The flag is another name for iris, which is a huge family of close to 300 species in the Iridaceae family. Flags come in hundreds of color combinations and styles (bearded/non-bearded, tall, etc.), but they are all equally toxic to dogs. There are many different names to go with all the different types of flag. Some of the most common are:

  • Iris
  • Bearded iris
  • Blue western flag
  • Iris missouriensis
  • Rocky Mountain iris
  • Snake lily
  • Water iris
  • Yellow flag

Causes of Flag Poisoning in Dogs

The flag plant contains several pentacyclic terpenes and quinines.

  • Irisin in the roots
  • Irisoquin in the roots
  • Missouriensin in the whole plant
  • Missourin in the whole plant
  • Zeorin in the whole plant

Diagnosis of Flag Poisoning in Dogs

If you cannot get an appointment with your family veterinarian, take your dog to a local veterinary hospital or clinic. It is essential that your pet be seen by a veterinary professional to be sure there will be no serious complications from the toxins in the flag. A physical examination of your dog will reveal any abnormalities or side effects from ingestion of the flag plant. The veterinarian will examine your dog’s coat and skin condition and take a look at your pet’s ears, eyes, nose, and mouth. In addition, body temperature, blood pressure, weight, reflexes, and heart rate will all be recorded. Urine and stool samples may be taken for microscopic examination for infection and parasites.

To rule out other disease and illnesses, a biochemical profile, blood urea nitrogen (BUN), complete blood count (CBC), creatinine levels (CREAT), packed cell volume (PCV), and liver enzyme panel will be done. The biochemical profile and CBC provides the general health of your dog’s internal organ function and the PCV and BUN show whether your pet is dehydrated. Abdominal x-rays or ultrasound may be performed to give the veterinarian a closer look at your dog’s intestinal tract so she can tell if there are any blockages or inflammation. If necessary, an MRT or CT scan may be done as well.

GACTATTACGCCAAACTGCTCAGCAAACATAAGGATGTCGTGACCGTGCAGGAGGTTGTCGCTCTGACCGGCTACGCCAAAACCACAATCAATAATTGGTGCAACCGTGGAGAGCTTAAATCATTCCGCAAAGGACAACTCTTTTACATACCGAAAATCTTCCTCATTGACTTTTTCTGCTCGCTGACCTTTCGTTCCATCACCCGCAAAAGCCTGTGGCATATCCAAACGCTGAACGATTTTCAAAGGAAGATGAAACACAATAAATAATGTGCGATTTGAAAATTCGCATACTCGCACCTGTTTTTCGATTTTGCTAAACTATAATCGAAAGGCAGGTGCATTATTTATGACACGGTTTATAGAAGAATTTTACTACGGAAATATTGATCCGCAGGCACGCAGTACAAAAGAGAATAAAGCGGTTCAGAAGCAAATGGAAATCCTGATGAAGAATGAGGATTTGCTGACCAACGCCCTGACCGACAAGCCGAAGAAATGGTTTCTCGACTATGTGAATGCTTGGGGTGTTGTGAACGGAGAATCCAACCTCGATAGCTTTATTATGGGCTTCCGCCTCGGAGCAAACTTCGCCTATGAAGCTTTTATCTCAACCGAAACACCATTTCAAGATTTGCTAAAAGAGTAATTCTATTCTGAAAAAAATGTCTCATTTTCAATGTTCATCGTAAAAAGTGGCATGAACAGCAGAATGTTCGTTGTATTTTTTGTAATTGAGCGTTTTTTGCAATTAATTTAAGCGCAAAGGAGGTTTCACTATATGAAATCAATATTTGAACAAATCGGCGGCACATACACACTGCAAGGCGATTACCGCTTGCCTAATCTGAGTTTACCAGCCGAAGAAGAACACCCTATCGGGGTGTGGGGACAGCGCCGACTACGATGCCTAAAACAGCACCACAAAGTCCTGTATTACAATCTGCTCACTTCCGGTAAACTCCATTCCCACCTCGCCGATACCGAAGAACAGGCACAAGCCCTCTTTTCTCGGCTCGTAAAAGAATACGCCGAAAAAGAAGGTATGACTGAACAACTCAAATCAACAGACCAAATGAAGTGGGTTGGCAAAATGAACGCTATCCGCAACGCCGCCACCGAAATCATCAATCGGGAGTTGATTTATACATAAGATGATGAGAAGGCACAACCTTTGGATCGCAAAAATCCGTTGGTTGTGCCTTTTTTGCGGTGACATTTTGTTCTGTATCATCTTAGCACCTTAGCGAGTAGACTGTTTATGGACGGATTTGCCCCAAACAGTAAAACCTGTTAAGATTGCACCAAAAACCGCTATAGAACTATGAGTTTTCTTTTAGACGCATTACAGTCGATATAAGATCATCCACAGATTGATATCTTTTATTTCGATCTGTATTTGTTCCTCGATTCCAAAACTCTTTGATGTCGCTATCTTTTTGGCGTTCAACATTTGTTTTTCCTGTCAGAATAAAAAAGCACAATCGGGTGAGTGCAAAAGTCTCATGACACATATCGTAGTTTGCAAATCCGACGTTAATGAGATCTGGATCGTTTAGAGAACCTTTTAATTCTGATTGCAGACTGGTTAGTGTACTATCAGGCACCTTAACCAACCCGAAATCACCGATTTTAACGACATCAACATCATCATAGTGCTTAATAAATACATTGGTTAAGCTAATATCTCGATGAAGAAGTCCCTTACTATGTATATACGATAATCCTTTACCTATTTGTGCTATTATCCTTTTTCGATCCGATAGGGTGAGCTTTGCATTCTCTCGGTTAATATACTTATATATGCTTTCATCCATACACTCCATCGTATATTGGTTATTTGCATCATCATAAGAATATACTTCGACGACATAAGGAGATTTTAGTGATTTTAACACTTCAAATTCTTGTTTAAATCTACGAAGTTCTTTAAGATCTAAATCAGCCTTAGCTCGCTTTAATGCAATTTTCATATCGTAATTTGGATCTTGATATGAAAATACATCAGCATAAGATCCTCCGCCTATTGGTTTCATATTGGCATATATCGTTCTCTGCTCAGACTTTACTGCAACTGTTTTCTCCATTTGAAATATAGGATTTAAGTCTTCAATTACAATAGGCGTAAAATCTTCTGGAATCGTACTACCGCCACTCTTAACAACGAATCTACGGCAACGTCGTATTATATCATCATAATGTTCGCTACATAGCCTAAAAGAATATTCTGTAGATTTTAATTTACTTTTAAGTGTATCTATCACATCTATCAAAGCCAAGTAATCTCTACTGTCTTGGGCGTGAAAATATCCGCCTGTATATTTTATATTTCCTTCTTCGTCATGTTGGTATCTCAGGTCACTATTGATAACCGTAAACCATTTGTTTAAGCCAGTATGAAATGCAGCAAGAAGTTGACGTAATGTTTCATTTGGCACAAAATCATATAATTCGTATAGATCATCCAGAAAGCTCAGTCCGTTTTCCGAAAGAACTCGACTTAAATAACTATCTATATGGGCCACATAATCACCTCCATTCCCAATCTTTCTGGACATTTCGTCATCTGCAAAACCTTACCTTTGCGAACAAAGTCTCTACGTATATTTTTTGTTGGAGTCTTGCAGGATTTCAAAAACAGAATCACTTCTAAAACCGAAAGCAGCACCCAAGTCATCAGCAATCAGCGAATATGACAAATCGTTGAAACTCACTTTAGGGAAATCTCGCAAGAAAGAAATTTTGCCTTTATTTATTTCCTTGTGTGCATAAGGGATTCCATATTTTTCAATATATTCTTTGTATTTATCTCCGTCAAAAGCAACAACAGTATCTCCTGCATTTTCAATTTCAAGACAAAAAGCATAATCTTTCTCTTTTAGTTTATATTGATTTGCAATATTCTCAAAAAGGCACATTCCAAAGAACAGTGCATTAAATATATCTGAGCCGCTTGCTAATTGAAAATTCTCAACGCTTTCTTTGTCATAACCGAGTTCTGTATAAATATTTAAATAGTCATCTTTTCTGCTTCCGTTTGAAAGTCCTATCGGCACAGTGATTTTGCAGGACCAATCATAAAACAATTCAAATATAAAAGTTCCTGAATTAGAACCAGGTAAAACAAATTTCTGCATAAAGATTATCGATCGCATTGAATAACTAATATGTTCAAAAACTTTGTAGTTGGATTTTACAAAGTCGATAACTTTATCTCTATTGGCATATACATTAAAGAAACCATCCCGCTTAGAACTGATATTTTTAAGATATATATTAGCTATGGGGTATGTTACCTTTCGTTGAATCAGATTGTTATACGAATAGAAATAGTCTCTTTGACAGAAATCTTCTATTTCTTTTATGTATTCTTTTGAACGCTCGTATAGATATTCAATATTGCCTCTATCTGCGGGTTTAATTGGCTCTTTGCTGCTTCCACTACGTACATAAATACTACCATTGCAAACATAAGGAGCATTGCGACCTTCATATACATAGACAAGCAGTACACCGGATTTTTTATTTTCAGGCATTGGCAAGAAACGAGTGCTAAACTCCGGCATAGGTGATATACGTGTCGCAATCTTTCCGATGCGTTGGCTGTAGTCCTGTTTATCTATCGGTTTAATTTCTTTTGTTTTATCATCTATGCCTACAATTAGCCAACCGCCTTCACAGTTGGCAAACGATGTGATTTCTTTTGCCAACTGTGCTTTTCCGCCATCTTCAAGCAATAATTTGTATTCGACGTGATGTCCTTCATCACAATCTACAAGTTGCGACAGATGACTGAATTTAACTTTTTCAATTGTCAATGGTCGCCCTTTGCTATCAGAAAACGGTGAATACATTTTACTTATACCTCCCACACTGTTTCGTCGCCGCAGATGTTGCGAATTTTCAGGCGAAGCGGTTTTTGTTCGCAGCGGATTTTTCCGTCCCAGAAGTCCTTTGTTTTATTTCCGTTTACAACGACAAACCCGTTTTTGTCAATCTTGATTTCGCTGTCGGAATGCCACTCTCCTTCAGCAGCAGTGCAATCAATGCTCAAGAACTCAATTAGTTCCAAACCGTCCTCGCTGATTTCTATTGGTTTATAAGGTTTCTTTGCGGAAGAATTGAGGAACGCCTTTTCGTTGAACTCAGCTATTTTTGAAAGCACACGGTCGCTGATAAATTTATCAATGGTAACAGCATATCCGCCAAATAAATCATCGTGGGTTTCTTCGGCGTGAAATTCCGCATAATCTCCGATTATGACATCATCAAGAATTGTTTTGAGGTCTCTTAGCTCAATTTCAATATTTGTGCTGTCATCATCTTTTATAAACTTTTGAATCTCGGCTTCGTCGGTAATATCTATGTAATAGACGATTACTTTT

Treatment of Flag Poisoning in Dogs

Similar to other poisoning cases, your dog will be treated depending on the amount eaten and symptoms shown. The general steps to treat poisoning are evacuation, detoxification, medication, and observation.


If it has not been more than six hours since ingestion, the veterinarian will induce vomiting by giving your dog ipecac or hydrogen peroxide by mouth. Activated charcoal will also be administered to absorb the toxins that have not yet been absorbed by the body. This step may be repeated depending on the amount of flag your pet ingested.


To detoxify your pet, the veterinarian may perform a gastric lavage. This is done by using a long tube to rinse the plant materials and toxins from your dog’s stomach. Your pet will be sedated to prevent movement during the procedure. Intravenous (IV) fluids will also be administered to flush the kidneys and prevent dehydration.


It may be necessary to give your dog stomach protectants and antacids to help with the gastric irritation. If your pet has any dermatitis or eye irritation, your veterinarian will rinse the area thoroughly and administer dermal cream and eye drops for the redness and pain.


The veterinarian may admit your dog to the hospital for observation if the side effects are serious or if the treatment is not working as it should.

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Recovery of Flag Poisoning in Dogs

The prognosis for flag poisoning is generally good as long as there have been no serious symptoms or signs of complications. For the next few weeks, you should continue to monitor your pet’s eating habits and general health and call your veterinarian if you have any concerns.

Flag Poisoning Average Cost

From 485 quotes ranging from $500 — $6,000

Protect yourself and your pet. Compare top pet insurance plans.